Common User

Me rambling on.

Sunday, December 11, 2005

John Naughton, ITV and Friends ReUnited

I wrote a long post about ITV buying Friends Reunited. Its still sitting there in my draft folder. And I'm not the only one to wonder at their strategy. In the mean time John Naughton doesn't exactly pull his punches.

Television people are constitutionally incapable of dealing with the web because they have been socially and professionally conditioned in the world of 'push' media with its attendant control freakery and inbuilt assumptions about the passivity and stupidity of audiences. Very little of their experience or skills are useful in a 'pull' medium like the web, where the consumer is active, fickle and informed, and history to date suggests that if they are put in charge of internet operations they screw up.


Oil Explosion on Flickr

(Disregarding the unfortunate nomenclature). From the the first (mobile i think) video clip on Sky at about 6.45am, the range, immediacy and depth of user photos shared with the media today via BBC, Sky and especially Flickr all day has been astonishing. The amateur video shared with the BBC is here.

Saturday, December 10, 2005

Meta Meta Nick Robinson

Nick Robinson writes in his weekly column for The Times today about his first week of posting daily pieces to his blog.

This week also marked the beginning of a new era for me. I became a blogger. That’s the nerdy word for someone who puts his meandering musings on the internet.

The great joy of it is it that it allows a dialogue to develop through an exciting day between writer and reader. Those clever techie chaps at the BBC have taken a stage further. allowing me to link people to favourite video and audio clips — so I could show you Tony Blair’s PMQ to compare with David Cameron’s first outing. It reminded you that far from over-wheening self confidence Tony Blair displayed real stage fright at the beginning (one reason he was instantly dubbed Bambi).

I hope my blog will become a sort of Pick of the Week for the coverage of politics you wished you’d had the chance to see, hear or read.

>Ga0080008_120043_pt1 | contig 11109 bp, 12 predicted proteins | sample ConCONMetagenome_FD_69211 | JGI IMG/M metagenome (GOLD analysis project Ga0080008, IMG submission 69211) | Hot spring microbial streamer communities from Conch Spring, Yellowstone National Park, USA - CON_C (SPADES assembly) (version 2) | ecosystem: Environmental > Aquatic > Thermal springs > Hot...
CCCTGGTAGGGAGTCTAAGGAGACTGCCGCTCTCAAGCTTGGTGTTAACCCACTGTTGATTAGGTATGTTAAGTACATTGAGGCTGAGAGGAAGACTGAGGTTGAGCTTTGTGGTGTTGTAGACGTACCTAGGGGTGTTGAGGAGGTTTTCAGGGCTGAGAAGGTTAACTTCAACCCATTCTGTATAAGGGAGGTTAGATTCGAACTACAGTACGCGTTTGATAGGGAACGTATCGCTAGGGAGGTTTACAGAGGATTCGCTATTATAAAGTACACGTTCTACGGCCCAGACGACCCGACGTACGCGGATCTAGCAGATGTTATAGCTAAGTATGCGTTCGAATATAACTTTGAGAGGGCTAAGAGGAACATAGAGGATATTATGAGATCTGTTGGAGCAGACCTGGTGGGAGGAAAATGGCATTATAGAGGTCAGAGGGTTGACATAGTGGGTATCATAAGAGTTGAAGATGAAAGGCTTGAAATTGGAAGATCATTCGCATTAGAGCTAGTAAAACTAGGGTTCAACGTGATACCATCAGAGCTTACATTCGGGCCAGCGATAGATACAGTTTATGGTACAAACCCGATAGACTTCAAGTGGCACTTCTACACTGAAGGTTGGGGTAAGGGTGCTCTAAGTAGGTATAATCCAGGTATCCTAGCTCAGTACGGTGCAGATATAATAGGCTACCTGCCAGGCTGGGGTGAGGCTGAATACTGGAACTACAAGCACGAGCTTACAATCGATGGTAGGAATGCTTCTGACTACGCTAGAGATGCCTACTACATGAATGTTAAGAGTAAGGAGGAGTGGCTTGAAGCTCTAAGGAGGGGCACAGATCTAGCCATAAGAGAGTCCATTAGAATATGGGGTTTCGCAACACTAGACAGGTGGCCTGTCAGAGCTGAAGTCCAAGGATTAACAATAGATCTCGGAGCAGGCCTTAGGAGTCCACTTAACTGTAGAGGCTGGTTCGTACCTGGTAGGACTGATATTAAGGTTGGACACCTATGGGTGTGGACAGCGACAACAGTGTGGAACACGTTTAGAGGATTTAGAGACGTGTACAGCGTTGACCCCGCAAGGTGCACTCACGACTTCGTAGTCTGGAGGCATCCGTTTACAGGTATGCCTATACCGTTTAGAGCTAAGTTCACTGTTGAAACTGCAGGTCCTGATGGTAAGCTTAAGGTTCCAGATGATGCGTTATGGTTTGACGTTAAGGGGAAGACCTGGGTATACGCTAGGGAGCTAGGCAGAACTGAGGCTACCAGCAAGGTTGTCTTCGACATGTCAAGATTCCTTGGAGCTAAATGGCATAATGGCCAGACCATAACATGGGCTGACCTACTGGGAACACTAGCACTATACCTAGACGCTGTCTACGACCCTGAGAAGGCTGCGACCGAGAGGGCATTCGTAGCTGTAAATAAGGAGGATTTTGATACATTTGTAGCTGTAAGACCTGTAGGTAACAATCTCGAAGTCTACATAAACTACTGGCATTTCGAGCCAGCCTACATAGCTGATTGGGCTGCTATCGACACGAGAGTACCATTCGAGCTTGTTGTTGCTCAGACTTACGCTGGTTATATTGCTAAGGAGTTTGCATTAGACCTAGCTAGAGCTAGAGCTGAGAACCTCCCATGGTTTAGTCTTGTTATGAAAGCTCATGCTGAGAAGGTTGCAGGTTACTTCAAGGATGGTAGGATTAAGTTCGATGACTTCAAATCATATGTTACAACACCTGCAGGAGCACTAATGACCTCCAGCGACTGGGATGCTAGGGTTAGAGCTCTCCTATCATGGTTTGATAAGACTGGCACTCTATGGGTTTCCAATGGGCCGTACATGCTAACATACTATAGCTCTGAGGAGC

It’s something the web can offer that TV simply can’t. It’s hard to say it but I guess we TV people simply have to recognise that it’s the future and we looked like the future — once.

Thankfully the relative low key launch of the Robinson blog has been picked up by other bloggers and a fairly cursory trawl through Technorati over the past few days has gathered almost universally postive feedback.

Another great sign that the BBC is bringing forth two way communication with its audience making a license payer feel that he gets another way to express his point other than on Points of View.
Flying Acqua badger
First podcasting, and now blogging. It looks like the BBC is beginning to embrace new media in a big way as a means of engaging with its viewers/listeners/readers in a variety of different ways, traditional and non-traditional.

The questions in the dozens of entries were asking whether we intend there to be more launches and what are we going to do with (which currently redirects to Nick Robinson). Well further launches are planned for early in the new year and this is a project that is currently taking up most of my time at the BBC.

In news just in, journalism student Sam Reeves reports that during a visit to Cardiff University this week that my colleague Pete Clifton (the Head of BBC News Interactive) announced a forthcoming BBC News Editors blog. Pete wrote a groundbreaking column for BBC News;
"From the Editors Desktop" earlier this year where (although not a blog in look and feel) was very much user led in terms of topics and issues and is a model for our thinking for any future blog that we launch. Thanks to everyone who has fed back about this so far. Finally I wouldn't want to give the impression that this Nick's blog is the first blog at the BBC. Sites such as Ouch, IslandBlogging, and My Africa and others have paved the way.